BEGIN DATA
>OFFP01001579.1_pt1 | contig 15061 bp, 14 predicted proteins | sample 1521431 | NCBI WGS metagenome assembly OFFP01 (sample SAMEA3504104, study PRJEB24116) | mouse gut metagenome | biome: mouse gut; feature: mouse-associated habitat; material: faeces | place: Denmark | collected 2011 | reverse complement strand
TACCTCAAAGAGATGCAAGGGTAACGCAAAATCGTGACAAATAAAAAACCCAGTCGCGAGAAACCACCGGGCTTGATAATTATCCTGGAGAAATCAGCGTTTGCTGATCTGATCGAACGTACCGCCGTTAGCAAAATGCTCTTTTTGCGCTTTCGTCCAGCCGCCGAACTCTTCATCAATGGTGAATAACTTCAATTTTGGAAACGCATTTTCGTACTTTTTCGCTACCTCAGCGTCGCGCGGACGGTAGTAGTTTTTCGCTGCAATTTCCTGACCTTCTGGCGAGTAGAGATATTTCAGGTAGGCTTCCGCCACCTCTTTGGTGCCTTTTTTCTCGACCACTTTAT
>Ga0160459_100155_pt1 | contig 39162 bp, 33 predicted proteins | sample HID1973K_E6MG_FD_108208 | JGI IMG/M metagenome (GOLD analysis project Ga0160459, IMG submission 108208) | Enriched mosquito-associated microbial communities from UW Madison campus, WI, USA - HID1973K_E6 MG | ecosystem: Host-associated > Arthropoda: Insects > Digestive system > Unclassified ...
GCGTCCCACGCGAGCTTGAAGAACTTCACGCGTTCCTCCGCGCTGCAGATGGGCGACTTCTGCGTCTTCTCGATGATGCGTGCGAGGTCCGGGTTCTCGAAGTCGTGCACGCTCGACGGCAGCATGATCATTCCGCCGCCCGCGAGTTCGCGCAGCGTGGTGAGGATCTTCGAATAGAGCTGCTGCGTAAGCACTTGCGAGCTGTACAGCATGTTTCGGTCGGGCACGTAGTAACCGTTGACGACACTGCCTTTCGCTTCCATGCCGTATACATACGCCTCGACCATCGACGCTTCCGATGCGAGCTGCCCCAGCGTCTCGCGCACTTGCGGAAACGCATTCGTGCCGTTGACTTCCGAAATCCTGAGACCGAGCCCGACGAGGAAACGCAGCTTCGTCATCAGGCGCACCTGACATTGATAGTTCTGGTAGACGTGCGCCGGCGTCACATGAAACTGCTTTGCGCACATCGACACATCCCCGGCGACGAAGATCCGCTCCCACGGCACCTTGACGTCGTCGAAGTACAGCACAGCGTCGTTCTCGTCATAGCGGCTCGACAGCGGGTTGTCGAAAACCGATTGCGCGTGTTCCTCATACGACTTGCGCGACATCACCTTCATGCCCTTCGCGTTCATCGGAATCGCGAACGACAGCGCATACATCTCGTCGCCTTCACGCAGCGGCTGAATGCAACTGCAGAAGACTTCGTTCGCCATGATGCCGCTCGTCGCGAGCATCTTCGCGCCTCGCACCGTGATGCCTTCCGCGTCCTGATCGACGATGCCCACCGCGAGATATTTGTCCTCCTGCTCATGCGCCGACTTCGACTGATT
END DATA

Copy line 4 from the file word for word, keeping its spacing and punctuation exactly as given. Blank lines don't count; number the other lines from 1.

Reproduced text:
GCGTCCCACGCGAGCTTGAAGAACTTCACGCGTTCCTCCGCGCTGCAGATGGGCGACTTCTGCGTCTTCTCGATGATGCGTGCGAGGTCCGGGTTCTCGAAGTCGTGCACGCTCGACGGCAGCATGATCATTCCGCCGCCCGCGAGTTCGCGCAGCGTGGTGAGGATCTTCGAATAGAGCTGCTGCGTAAGCACTTGCGAGCTGTACAGCATGTTTCGGTCGGGCACGTAGTAACCGTTGACGACACTGCCTTTCGCTTCCATGCCGTATACATACGCCTCGACCATCGACGCTTCCGATGCGAGCTGCCCCAGCGTCTCGCGCACTTGCGGAAACGCATTCGTGCCGTTGACTTCCGAAATCCTGAGACCGAGCCCGACGAGGAAACGCAGCTTCGTCATCAGGCGCACCTGACATTGATAGTTCTGGTAGACGTGCGCCGGCGTCACATGAAACTGCTTTGCGCACATCGACACATCCCCGGCGACGAAGATCCGCTCCCACGGCACCTTGACGTCGTCGAAGTACAGCACAGCGTCGTTCTCGTCATAGCGGCTCGACAGCGGGTTGTCGAAAACCGATTGCGCGTGTTCCTCATACGACTTGCGCGACATCACCTTCATGCCCTTCGCGTTCATCGGAATCGCGAACGACAGCGCATACATCTCGTCGCCTTCACGCAGCGGCTGAATGCAACTGCAGAAGACTTCGTTCGCCATGATGCCGCTCGTCGCGAGCATCTTCGCGCCTCGCACCGTGATGCCTTCCGCGTCCTGATCGACGATGCCCACCGCGAGATATTTGTCCTCCTGCTCATGCGCCGACTTCGACTGATT